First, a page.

CloudMine iOS SDK
This is the native iOS SDK for communicating with the CloudMine platform. It uses ARC and is compatible with Xcode 4.5 or higher and iOS 6 or higher.
pod 'CloudMine', '~> 1.7'
Add that line to your Podfile.
The CloudMine library now uses Cocoapods to manage it's dependencies and packaging. This has many benefits for the end user, such as:
- Pod users can see the CloudMine source code, so you know where things are breaking. This makes it easier for you to debug, and easier for you to help us.
- Pod users have the ability to modify the source code if you need to, which allows for you to tweak the code as necessary, and easy to submit a patch once you fixed a bug.
- Cocoapods' share dependencies between Libraries. If two libraries are using AFNetworking, it gets downloaded once and is used for both, there are no collisions.
- Installing pods is as easy as
pod 'CloudMine', with a great website to help support them.
- Pushing and installing updates is super fast and easy. CloudMine simply update the main repo with our new version (which points to the CloudMine Repo), and then you simply run "pod update" and you get the new update.
Building the Library
If you are interested in doing some development on the library:
- Install Cococapods:
sudo gem install cocoapods
- Download the repository to your local machine:
git clone git://github.com/cloudmine/cloudmine-ios.git;cd cloudmine-ios
- Get the dependenices:
- At this point, the framework can be modified and edited. To do so, open the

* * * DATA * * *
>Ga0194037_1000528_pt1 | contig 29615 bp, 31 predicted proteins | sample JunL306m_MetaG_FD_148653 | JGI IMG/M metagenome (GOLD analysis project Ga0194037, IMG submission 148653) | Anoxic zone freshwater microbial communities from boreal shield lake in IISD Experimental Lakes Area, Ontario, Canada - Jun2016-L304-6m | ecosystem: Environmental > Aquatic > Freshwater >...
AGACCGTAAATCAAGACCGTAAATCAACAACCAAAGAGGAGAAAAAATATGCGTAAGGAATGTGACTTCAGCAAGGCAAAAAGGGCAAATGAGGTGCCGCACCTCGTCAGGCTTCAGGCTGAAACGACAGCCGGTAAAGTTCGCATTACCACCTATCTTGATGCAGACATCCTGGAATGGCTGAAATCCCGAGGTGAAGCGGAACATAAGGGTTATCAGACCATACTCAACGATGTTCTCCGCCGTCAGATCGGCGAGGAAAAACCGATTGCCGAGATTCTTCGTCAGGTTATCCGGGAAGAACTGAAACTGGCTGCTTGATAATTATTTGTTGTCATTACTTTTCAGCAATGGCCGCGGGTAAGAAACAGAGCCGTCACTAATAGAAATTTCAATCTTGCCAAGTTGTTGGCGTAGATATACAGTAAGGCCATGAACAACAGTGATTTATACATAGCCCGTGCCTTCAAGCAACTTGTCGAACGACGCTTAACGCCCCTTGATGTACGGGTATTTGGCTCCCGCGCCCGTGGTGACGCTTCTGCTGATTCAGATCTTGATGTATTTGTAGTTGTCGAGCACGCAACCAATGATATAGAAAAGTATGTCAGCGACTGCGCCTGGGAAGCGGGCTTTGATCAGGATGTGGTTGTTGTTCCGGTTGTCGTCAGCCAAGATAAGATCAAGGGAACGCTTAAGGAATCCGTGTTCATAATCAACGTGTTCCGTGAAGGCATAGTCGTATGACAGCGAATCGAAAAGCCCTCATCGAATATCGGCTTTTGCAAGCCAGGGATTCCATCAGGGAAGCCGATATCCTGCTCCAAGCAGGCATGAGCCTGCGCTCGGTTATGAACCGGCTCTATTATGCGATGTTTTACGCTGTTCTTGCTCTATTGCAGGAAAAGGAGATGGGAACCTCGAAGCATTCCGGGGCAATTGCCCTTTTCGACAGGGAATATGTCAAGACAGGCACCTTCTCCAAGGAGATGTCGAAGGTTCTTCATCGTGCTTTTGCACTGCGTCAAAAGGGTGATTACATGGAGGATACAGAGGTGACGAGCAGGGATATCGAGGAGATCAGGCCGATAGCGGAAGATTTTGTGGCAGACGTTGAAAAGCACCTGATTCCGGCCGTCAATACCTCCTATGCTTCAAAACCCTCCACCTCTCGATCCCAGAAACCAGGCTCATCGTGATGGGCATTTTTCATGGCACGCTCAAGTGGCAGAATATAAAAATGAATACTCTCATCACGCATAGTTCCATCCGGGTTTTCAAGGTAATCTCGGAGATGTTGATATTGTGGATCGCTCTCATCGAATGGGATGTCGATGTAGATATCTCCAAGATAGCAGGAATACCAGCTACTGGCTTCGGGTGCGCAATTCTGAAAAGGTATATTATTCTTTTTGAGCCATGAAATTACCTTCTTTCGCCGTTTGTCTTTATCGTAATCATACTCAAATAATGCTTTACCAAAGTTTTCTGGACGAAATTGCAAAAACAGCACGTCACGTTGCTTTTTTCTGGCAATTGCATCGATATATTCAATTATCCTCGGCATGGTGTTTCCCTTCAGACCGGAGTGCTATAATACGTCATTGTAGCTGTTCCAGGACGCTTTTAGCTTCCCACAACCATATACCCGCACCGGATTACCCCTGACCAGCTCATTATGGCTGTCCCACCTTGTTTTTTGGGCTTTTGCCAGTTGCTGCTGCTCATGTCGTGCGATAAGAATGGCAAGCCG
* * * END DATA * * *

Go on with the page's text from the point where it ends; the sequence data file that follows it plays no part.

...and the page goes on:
cm-ios.xcworkspacefile in XCode.
- If you want to use your local version of the library in your application, you can use:
pod 'CloudMine', :path => '~/path/to/iOS-SDK/'in your Podfile to checkout the local version.
If you have added any functionality to the library, ensure that it is well tested. To run the tests, use the
libcloudmine scheme. To run the tests, select the libcloudmine scheme and do Product -> Test (⌘U). All the unit tests are written using Kiwi, a nice BDD-style unit testing framework.
With over 425 tests (unit and integration), the library has excellent code coverage, with 92.4% line coverage and 99.5% function coverage. The library uses XcodeCoverage to generate the code coverage docs. However, to make this all easier there is a Makefile to do the magic for you.
Since the Makefile runs on the command line, we use the gem xcpretty to make the output more readable. Before using the Makefile, you must install this gem (or remove the command from the Makefile).
gem install xcpretty
The Makefile lets you build, clean, test, and generate code coverage:
build: Cleans and builds the library
clean: Cleans the library
cov: Cleans, builds, tests, and generates the code coverage HTML document.
test: Cleans, builds, and then tests the library.
So to get code coverage, run
Before any pull requests are accepted, your code must be covered and all tests must pass.
Contributions to the SDK are always welcome. However, please be sure you have well-written tests that cover all your cases. Once all that is done, submit a pull request clearly explaining your additions and providing links to the external test cases if applicable. If you have any questions, please contact the maintainer directly at firstname.lastname@example.org.
Thanks in advance for all your hard work and awesome code! :)